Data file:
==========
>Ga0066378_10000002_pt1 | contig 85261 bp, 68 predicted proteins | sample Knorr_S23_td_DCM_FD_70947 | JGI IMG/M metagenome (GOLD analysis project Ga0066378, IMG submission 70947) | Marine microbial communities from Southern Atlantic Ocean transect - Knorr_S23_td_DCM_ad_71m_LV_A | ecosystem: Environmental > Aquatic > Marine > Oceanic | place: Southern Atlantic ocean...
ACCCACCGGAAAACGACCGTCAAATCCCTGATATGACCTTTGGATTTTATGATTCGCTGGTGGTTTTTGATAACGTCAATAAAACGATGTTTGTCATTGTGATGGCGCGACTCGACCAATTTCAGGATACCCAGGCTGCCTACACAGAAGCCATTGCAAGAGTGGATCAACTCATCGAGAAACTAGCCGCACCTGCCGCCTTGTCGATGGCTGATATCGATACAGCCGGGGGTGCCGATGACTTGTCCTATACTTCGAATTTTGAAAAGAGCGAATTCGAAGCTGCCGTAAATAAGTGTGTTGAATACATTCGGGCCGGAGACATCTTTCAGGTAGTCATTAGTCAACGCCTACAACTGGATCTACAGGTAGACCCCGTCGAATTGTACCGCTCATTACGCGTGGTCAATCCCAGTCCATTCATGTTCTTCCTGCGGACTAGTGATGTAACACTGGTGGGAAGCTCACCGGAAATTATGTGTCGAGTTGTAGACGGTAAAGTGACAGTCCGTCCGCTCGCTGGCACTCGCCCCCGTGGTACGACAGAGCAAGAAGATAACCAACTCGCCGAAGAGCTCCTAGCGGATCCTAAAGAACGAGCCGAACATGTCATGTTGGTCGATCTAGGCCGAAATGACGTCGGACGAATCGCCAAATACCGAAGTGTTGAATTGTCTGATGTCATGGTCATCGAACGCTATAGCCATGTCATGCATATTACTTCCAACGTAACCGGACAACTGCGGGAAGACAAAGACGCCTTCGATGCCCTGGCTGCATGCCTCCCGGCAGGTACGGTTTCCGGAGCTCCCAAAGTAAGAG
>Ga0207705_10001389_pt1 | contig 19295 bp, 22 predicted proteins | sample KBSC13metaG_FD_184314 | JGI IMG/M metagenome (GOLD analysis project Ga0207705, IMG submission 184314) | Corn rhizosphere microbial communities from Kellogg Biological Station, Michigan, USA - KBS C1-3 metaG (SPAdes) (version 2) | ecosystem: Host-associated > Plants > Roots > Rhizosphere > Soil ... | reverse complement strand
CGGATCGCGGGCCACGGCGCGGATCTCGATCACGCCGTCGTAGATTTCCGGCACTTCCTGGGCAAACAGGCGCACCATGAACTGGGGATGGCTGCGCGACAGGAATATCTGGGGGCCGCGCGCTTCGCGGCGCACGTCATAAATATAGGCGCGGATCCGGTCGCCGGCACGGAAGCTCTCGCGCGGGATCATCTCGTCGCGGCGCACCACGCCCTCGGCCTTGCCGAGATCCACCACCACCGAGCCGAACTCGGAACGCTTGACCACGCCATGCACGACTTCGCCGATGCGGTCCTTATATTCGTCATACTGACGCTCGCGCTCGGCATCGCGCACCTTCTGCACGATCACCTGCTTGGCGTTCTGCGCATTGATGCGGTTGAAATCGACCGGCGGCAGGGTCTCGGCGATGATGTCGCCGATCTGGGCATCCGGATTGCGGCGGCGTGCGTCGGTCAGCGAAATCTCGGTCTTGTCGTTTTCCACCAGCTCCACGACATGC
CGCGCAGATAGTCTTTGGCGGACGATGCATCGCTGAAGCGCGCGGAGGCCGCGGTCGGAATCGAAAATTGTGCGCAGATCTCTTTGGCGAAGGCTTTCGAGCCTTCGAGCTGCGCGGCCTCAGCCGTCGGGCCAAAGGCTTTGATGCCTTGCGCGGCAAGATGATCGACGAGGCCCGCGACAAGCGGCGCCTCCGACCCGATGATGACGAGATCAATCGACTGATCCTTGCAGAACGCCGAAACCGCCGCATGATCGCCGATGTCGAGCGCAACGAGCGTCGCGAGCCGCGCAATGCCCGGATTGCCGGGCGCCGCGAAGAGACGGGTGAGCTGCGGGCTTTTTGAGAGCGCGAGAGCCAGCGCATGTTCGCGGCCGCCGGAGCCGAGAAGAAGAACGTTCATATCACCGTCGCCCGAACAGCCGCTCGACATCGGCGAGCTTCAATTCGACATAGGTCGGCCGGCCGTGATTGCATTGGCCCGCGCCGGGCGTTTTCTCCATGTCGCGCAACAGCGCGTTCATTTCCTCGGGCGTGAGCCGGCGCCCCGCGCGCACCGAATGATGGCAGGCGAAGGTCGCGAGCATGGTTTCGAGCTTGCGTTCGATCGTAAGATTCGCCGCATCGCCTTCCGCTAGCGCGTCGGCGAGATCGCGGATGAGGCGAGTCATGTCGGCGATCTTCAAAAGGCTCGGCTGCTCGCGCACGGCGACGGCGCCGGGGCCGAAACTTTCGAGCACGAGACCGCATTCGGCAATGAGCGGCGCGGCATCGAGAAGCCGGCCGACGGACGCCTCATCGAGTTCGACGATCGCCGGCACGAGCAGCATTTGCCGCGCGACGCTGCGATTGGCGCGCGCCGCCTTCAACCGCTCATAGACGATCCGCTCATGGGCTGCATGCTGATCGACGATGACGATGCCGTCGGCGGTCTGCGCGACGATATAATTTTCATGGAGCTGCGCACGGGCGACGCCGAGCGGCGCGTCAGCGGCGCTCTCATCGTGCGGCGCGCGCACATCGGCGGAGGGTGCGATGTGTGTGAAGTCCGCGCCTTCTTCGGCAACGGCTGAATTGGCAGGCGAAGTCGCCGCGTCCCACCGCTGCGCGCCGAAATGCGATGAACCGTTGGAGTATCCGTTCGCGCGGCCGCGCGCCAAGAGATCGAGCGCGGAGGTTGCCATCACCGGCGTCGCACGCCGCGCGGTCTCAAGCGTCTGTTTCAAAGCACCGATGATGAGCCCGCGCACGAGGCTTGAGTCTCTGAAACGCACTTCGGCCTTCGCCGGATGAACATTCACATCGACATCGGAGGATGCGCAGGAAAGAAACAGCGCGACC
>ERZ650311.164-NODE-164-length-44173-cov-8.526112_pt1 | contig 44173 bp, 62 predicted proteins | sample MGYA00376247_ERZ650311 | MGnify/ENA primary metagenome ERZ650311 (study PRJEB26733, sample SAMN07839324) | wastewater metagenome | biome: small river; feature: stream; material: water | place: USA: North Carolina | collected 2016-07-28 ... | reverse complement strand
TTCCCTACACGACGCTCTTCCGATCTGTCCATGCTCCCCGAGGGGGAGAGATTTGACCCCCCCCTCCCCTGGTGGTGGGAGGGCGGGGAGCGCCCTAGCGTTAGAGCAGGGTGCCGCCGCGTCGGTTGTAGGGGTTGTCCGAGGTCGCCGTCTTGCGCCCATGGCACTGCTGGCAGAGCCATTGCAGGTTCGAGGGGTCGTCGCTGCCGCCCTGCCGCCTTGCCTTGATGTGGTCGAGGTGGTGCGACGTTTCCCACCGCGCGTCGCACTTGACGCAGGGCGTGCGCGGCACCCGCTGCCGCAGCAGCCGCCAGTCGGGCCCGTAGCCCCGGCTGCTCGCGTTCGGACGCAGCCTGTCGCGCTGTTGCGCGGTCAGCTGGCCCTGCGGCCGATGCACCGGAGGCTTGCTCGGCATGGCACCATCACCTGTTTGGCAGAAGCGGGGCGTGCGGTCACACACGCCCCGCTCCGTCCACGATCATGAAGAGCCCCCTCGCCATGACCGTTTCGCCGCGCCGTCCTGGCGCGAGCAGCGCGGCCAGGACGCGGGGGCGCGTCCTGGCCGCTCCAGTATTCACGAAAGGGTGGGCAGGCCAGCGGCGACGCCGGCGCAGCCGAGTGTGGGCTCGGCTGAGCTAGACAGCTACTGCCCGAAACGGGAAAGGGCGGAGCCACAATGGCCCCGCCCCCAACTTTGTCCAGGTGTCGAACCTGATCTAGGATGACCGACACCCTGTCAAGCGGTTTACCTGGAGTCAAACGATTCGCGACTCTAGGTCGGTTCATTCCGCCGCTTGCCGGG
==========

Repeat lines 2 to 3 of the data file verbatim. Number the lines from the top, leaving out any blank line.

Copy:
ACCCACCGGAAAACGACCGTCAAATCCCTGATATGACCTTTGGATTTTATGATTCGCTGGTGGTTTTTGATAACGTCAATAAAACGATGTTTGTCATTGTGATGGCGCGACTCGACCAATTTCAGGATACCCAGGCTGCCTACACAGAAGCCATTGCAAGAGTGGATCAACTCATCGAGAAACTAGCCGCACCTGCCGCCTTGTCGATGGCTGATATCGATACAGCCGGGGGTGCCGATGACTTGTCCTATACTTCGAATTTTGAAAAGAGCGAATTCGAAGCTGCCGTAAATAAGTGTGTTGAATACATTCGGGCCGGAGACATCTTTCAGGTAGTCATTAGTCAACGCCTACAACTGGATCTACAGGTAGACCCCGTCGAATTGTACCGCTCATTACGCGTGGTCAATCCCAGTCCATTCATGTTCTTCCTGCGGACTAGTGATGTAACACTGGTGGGAAGCTCACCGGAAATTATGTGTCGAGTTGTAGACGGTAAAGTGACAGTCCGTCCGCTCGCTGGCACTCGCCCCCGTGGTACGACAGAGCAAGAAGATAACCAACTCGCCGAAGAGCTCCTAGCGGATCCTAAAGAACGAGCCGAACATGTCATGTTGGTCGATCTAGGCCGAAATGACGTCGGACGAATCGCCAAATACCGAAGTGTTGAATTGTCTGATGTCATGGTCATCGAACGCTATAGCCATGTCATGCATATTACTTCCAACGTAACCGGACAACTGCGGGAAGACAAAGACGCCTTCGATGCCCTGGCTGCATGCCTCCCGGCAGGTACGGTTTCCGGAGCTCCCAAAGTAAGAG
>Ga0207705_10001389_pt1 | contig 19295 bp, 22 predicted proteins | sample KBSC13metaG_FD_184314 | JGI IMG/M metagenome (GOLD analysis project Ga0207705, IMG submission 184314) | Corn rhizosphere microbial communities from Kellogg Biological Station, Michigan, USA - KBS C1-3 metaG (SPAdes) (version 2) | ecosystem: Host-associated > Plants > Roots > Rhizosphere > Soil ... | reverse complement strand